OFAC Expands Reporting Requirements for Rejected Transactions

July 9, 2019
2 minutes

In late June, with minimum notice or fanfare, the U.S. Department of the Treasury’s Office of Foreign Assets Control (“OFAC”) issued an interim final rule (the “Interim Rule”) that, inter alia, introduced new, broad requirements for covered parties to report rejected transactions. The Interim Rule amended the Reporting, Procedures and Penalties Regulations (“RPPR”), 31 C.F.R. § 501 et seq., which set out reporting, recordkeeping, and license-related procedures relevant to the economic sanctions programs administered by OFAC. These changes took effect on June 21, and OFAC has invited comments on the Interim Rule through July 22, 2019.


Persons subject to U.S. jurisdiction—including, for purposes of the Cuba and Iran sanctions, non-U.S. entities that are majority-owned or controlled by a U.S. firm—are subject to certain blocking and reporting requirements under U.S. economic sanctions. In particular, covered parties have long been required to block the property (typically, funds) of sanctioned parties—i.e., parties included on the Specially Designated Nationals (“SDN”) List, as well as entities majority-owned by SDNs (collectively, “Blocked Persons”)—that come within their possession or control.

“Blocking” property involves transferring the property to a segregated, interest-bearing account, from which only OFAC-authorized debits may be made. Covered parties who block the property of Blocked Persons are required to file a report with OFAC within ten business days, as well as an annual report of all blocked property. Although the Interim Rule clarifies the information that must be included in reports of blocked property, the rule does not change the scope of the preexisting blocking requirement.

In addition, prior to publication of the Interim Rule, financial institutions (at minimum) were required to reject—but not block—proposed transactions where the transaction would be prohibited under U.S. sanctions, but there is no blockable property interest. In this context, “rejecting” a transaction means refusing to process the transaction. As with blocking measures, covered parties who reject a transaction must file a report with OFAC within ten business days.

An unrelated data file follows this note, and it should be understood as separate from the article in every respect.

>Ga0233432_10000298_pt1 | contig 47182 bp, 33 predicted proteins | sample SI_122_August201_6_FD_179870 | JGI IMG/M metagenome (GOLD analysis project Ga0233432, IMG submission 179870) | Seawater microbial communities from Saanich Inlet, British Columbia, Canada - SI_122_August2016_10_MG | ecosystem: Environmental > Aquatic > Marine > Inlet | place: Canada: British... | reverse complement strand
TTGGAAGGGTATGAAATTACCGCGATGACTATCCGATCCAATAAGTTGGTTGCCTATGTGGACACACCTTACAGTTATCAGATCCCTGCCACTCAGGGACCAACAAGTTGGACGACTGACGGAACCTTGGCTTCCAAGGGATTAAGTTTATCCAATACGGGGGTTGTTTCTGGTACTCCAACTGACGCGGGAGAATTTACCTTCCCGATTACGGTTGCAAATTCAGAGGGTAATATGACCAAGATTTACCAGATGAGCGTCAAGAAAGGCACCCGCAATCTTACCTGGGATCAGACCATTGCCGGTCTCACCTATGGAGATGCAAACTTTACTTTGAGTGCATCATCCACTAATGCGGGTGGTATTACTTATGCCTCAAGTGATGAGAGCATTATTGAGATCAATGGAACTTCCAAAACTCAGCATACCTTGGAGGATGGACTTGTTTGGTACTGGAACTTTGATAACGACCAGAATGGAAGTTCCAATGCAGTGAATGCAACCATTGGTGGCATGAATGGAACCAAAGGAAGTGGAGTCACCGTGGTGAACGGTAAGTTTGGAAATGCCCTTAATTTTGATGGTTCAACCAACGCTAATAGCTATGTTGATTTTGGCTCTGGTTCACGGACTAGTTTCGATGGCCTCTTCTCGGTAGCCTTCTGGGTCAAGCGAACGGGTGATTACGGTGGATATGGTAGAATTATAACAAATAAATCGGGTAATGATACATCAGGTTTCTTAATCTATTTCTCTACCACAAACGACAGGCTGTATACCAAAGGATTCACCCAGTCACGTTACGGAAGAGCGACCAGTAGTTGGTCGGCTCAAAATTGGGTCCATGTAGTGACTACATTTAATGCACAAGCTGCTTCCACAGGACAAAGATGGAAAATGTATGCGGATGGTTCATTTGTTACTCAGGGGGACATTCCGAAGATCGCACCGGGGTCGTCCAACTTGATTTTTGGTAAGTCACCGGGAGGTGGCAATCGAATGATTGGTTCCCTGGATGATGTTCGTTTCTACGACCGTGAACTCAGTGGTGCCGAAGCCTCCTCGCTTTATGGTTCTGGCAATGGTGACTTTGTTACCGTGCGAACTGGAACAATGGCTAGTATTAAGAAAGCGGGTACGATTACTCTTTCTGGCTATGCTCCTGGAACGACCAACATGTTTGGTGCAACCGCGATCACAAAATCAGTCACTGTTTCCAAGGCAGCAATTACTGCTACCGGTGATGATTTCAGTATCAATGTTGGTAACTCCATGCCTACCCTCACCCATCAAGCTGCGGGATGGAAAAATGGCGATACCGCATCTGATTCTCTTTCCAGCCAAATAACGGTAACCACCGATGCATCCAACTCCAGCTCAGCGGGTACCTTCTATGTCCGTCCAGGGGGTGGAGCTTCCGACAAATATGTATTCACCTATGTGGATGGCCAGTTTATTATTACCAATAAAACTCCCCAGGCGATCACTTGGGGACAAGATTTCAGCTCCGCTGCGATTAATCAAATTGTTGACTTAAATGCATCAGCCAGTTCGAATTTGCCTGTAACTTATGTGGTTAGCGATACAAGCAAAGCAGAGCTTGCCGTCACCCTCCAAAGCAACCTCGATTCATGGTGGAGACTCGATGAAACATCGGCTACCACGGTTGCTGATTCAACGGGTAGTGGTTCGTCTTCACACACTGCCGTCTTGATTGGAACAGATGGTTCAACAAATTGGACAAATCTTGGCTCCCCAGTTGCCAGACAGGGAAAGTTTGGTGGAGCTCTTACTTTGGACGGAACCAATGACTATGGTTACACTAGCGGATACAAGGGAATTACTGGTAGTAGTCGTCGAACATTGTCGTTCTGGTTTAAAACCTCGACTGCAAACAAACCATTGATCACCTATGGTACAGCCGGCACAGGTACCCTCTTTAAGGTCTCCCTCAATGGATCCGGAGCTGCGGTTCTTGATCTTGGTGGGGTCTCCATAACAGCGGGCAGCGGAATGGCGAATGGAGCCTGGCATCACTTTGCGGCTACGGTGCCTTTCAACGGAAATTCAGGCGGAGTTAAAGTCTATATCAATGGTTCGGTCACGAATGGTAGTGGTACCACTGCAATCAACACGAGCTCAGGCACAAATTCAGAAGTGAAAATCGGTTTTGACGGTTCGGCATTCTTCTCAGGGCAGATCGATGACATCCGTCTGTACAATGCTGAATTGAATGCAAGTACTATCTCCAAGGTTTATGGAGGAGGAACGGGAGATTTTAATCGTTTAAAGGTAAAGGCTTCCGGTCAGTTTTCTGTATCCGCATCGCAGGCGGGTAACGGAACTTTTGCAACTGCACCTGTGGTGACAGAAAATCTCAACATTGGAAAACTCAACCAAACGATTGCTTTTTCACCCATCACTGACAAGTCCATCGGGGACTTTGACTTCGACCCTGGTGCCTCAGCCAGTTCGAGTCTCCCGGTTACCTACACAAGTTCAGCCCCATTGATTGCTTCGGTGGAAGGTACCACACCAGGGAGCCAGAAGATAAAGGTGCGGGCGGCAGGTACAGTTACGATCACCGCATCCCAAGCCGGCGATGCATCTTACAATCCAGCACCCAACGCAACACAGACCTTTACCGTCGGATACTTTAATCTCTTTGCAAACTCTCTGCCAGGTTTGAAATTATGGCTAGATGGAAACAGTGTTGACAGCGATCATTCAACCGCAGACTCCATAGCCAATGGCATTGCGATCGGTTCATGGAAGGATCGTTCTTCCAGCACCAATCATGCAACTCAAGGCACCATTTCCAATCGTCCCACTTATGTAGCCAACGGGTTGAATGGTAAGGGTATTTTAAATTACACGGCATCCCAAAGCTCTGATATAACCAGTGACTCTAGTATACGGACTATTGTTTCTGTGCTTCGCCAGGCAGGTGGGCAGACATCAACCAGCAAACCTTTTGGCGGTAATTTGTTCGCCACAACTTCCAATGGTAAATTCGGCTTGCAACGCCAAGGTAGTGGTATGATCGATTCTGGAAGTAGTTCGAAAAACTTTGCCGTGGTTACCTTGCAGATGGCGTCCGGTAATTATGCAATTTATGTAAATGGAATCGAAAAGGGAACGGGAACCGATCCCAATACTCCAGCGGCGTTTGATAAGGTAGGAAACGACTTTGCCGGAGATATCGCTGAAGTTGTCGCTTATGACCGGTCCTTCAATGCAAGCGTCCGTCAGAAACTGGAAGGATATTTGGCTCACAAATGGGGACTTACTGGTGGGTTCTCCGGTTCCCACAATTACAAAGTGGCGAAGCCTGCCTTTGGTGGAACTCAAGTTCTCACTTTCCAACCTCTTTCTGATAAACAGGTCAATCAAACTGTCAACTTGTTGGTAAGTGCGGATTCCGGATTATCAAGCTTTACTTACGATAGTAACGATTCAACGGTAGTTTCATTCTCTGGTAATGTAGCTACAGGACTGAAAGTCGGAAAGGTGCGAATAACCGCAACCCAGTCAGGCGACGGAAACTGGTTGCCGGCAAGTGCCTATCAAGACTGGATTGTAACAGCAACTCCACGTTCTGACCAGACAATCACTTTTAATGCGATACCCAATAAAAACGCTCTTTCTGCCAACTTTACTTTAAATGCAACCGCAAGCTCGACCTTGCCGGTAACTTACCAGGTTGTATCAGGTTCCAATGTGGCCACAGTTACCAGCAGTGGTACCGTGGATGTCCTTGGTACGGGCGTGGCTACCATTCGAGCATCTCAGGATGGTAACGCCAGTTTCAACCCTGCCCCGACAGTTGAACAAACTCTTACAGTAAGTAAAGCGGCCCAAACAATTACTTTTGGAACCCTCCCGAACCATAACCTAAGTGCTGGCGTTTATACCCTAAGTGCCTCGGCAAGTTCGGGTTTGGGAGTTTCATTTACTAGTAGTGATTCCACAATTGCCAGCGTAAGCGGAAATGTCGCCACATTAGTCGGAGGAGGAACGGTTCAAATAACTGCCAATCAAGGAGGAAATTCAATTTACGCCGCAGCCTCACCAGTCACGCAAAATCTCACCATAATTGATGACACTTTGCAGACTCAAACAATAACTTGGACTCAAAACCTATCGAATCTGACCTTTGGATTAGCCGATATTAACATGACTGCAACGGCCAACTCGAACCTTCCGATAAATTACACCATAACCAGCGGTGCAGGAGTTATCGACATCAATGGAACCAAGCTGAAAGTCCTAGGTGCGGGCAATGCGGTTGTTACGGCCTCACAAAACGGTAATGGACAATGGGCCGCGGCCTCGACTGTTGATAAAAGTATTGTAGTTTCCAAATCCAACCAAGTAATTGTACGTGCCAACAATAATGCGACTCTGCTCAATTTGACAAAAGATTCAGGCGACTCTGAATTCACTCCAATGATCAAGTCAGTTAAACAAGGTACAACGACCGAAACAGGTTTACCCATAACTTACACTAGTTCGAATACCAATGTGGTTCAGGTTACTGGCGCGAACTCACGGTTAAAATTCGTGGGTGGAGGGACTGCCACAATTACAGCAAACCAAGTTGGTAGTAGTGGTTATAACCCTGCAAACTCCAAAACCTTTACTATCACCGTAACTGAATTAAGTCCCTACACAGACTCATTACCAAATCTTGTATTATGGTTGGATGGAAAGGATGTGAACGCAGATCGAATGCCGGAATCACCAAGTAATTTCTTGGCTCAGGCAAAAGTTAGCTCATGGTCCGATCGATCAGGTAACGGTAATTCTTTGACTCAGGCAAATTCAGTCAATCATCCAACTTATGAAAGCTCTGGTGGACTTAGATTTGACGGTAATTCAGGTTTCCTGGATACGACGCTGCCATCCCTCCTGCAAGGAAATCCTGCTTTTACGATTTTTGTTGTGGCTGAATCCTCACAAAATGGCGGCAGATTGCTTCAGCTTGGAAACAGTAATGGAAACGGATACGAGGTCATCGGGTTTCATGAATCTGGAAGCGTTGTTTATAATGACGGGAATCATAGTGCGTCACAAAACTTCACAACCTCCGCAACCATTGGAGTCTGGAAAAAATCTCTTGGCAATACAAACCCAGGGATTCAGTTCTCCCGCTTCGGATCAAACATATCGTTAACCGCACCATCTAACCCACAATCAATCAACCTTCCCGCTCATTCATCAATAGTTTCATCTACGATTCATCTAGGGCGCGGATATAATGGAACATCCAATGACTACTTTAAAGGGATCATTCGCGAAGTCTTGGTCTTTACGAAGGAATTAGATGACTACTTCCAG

Expansion of Reporting Requirements

The Interim Rule clarifies—and thereby expands—the scope of OFAC reporting requirements for rejected transactions in two key respects:

  • First, the rule clarifies that the reporting requirement applies to all rejected transactions, and not just rejected fund transfers. In particular, the rule clarifies that the reporting requirement extends to rejected transactions related to wire transfers, trade finance, securities, checks, foreign exchange, and goods or services.
  • Second, the rule clarifies that the reporting requirement applies to all parties subject to U.S. jurisdiction and is no longer limited to financial institutions.

Collectively, these changes significantly expand the scope of transactions that must be self-reported to OFAC. As amended, the RPPR now appear to require that covered parties report all contemplated transactions involving embargoed countries that covered parties elect not to pursue for sanctions-related reasons. For example, a majority-owned German subsidiary of a U.S. firm now appears for the first time to be required to report prospective transactions involving Cuban or Iranian counterparties that do not move forward, if the transaction is not consummated for sanctions-related reasons. Failure to comply with the new mandatory reporting requirement for rejected transactions would constitute an independent violation of the OFAC sanctions regulations.


In view of the cost and administrative burden that these recent changes will impose upon companies subject to U.S. jurisdiction, many stakeholders likely will submit comments encouraging OFAC to narrow the scope of the Interim Rule’s reporting requirement for rejected transactions. However, unless and until OFAC issues new rulemaking, companies subject to U.S. jurisdiction should promptly review their sanctions-related escalation procedures, to ensure compliance with the newly expanded reporting requirements.